The app, at its core, is web-based, meaning it requires a web browser. We felt that it would be a little easier for our audience if it was available as an application. One of the DT4A Innovation Challenge winners, AddisMap helped us build a version of the app for Android and with WRI’s help we were able to set up a Google Play account to host the app, and now it’s ready to publish.
Accessing a basemap on which we overlay/superimpose our data was a challenge as well. Google Maps is a paid service so it was out of the question. Fortunately, OpenStreetMap provides an open basemap and AddisMap has a server for it that we were able to use for our system and app.
A challenge we still haven’t been able to overcome is power outages. We don’t yet have a UPS that can support the new server because it’s big. We’re hoping we’ll purchase one soon.
These are the technical challenges—but there were also other challenges while working with people. Some were reluctant to embrace the change; but through time, we we’ve been able to get more and more people on board. Staff trainings are also a challenge: many people are not able to take time away from their work to attend trainings, and some might not see its value. SMTSE is being merged with Anbassa right now into a new organization: the Addis Ababa City Bus Service Enterprise. The merger and the possibility of staff being reshuffled makes people ask, what’s the value of taking this training if I may not be working at my current position tomorrow? So until the merger is finalized, we are not training people.
Kidus: Well, the components fall into two groups: hardware and software. In the hardware section, there is the server, which is a computer that is capable of handling multiple connections from different devices. The capacity you need will depend on the number of devices that you need the server to communicate with and how much work it must do for each one. Surprisingly, to start off, you can get it working with a machine without high specs. We started with a 4GB RAM Core I3 computer and at the time, we had connected about 70 vehicles to it. Granted, we only had a few users and we didn’t have that many features. Other hardware you’ll need are the devices on the vehicles for communicating with a server. In our case, the vehicles already had Mobile Digital Video Recording (MDVR) devices that were very capable of the tasks we needed them to do. Of course, both the server and the vehicles will require an internet connection.
In the software group we have the main server application for communicating with each vehicle and processing the vehicle’s messages, storing data for later reports, communicating vehicle messages to humans in a comprehensible way, understanding and executing commands like registering a new refuel entry, creating a maintenance order or generating reports. It goes without saying that communication with humans should be done in a secure way as well. Users should not be able to access things they don’t have permissions for. My recommendation for the people looking to set up a platform like ours is to use open-source software because they’re secure, easier to learn and more accessible, and have big communities. Open-source software is more convenient as they are aware of other products in their areas and try to integrate well, as opposed to commercial ones who often try to create their own ecosystems.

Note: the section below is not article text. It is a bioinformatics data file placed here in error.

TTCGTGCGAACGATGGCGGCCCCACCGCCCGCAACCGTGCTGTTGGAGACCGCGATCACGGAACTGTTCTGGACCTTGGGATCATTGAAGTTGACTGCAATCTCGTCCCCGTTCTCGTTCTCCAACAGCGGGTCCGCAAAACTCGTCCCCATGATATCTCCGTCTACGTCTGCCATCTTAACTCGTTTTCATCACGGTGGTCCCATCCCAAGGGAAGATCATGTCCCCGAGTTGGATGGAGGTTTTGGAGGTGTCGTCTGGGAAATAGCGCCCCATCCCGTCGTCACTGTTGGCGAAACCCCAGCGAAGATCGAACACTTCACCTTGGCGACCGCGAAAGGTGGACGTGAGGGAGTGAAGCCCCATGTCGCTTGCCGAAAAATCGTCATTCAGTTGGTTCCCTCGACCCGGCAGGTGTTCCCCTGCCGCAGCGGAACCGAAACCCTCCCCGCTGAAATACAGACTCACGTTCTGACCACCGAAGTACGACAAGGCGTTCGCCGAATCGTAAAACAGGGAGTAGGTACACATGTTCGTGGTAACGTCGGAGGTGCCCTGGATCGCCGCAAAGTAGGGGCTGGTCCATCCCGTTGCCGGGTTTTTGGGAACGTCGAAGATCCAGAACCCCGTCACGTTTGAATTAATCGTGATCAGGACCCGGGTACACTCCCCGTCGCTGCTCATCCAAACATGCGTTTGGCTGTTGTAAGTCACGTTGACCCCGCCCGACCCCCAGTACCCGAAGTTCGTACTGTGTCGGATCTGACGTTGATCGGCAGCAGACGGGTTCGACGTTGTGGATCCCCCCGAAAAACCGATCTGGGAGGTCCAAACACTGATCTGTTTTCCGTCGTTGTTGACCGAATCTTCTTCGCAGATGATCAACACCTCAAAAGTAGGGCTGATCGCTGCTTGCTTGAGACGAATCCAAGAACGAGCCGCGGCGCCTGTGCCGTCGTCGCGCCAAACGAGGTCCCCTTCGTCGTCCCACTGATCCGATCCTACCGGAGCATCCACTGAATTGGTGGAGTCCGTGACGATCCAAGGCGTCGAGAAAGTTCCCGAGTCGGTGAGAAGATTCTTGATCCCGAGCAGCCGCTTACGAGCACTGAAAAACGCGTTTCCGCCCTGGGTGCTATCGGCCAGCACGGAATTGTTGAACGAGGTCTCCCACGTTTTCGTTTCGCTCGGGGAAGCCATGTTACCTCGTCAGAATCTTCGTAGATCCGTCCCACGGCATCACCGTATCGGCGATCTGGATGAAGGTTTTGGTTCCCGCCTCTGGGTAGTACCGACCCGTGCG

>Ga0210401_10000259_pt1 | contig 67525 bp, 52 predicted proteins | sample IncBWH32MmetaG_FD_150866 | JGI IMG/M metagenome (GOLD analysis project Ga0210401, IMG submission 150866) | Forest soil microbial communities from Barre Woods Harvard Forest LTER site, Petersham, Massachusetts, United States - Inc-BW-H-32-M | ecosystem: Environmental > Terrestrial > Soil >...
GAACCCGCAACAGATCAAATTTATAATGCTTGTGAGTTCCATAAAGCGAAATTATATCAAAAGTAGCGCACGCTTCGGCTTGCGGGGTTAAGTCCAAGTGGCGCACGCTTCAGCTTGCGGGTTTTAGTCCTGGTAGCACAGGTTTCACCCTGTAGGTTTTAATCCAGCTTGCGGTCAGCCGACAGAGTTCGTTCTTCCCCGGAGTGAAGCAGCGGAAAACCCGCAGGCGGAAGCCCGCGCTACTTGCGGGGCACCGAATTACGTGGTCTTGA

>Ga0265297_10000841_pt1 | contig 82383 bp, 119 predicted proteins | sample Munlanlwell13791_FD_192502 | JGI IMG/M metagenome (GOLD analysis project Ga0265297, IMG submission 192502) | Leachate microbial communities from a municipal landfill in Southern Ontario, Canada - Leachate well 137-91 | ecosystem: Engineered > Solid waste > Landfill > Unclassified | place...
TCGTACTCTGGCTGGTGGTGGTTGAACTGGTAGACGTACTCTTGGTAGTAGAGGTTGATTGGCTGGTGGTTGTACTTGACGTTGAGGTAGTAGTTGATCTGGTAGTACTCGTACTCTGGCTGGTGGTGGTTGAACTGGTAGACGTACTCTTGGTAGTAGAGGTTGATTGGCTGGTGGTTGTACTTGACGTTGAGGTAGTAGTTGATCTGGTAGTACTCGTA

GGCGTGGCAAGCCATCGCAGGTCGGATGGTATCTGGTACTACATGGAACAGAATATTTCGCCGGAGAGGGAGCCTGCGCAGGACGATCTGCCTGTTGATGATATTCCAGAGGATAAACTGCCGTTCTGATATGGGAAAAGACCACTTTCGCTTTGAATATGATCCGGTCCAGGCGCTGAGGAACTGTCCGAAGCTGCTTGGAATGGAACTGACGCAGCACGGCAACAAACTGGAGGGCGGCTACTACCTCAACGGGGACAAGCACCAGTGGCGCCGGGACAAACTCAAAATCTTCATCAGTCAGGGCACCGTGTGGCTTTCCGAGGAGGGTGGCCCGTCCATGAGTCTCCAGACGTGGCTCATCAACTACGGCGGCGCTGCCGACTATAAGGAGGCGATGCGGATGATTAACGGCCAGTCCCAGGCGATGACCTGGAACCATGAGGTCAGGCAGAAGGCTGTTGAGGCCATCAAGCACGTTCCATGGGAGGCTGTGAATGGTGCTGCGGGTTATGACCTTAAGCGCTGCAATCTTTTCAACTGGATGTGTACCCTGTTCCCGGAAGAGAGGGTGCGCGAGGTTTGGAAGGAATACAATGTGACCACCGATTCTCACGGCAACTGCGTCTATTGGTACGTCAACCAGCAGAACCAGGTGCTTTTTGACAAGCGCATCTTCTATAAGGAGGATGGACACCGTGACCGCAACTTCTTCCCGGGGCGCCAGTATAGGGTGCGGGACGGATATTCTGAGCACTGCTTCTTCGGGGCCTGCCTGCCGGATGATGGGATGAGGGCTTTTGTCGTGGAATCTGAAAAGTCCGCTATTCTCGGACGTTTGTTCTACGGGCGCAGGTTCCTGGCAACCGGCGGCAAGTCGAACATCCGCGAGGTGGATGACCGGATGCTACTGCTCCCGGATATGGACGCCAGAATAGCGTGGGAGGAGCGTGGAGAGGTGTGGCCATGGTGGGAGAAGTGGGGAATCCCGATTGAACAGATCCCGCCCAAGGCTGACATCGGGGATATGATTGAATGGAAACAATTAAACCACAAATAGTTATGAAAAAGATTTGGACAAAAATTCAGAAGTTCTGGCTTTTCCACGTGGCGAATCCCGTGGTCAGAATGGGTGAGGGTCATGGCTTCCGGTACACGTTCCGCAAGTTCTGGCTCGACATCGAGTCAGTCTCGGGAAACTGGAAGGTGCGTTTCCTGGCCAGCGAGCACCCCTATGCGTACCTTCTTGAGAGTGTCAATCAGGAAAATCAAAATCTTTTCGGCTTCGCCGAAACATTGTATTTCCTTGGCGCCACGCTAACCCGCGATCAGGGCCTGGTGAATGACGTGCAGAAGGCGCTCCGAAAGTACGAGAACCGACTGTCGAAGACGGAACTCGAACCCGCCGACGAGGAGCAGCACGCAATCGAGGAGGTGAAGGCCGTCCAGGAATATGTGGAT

Kidus: We are starting to work on new features like detecting whether a vehicle is on its designated route or not, whether it’s inside a geofence, counting how many rounds a vehicle goes on a route, etc. After the upcoming merger with Anbessa City Bus Service Enterprise, we’ll be incorporating their data meaning, once we finish, data for all the buses and routes in the city will be included in the app! We’re also planning on exposing a GTFS interface so that other developers can build apps based on our data. We are currently waiting for approval from INSA (Information Network Security Administration) to publicly launch the app.
Kidus: Start with what you have. It may be small but that doesn’t mean it will remain small forever. We had no idea that our system would become what it is today; we just needed something to solve a simple problem.
After that, lessons will be learned, requirements will grow and so will the available resources. It’s also important, to understand that most people want to help, so let them. One person’s idea may be good but when combined with others’, it becomes great. And communication is key. Sharing information, however small it seems, is important because someone else is going to build on that and it may gradually become an important resource. Technically, performance matters. Don’t get comfortable with the initial performance of what you build- because as it grows, it will probably have to do more work and become slower. Don’t let that happen. Your interface matters too. It’s easy to focus on the functionality and forget about what it looks like. If it’s a place where people will spend a sizeable amount of their time, it has to look good, or they will dread using it. Also do your best to assist the user with the information you have—so they will have to do only what the system doesn’t know or can’t predict. For example, if staff wants to order a service for a vehicle, they should not be required to write much about the vehicle, just a plate number is enough, because your system already has the other information.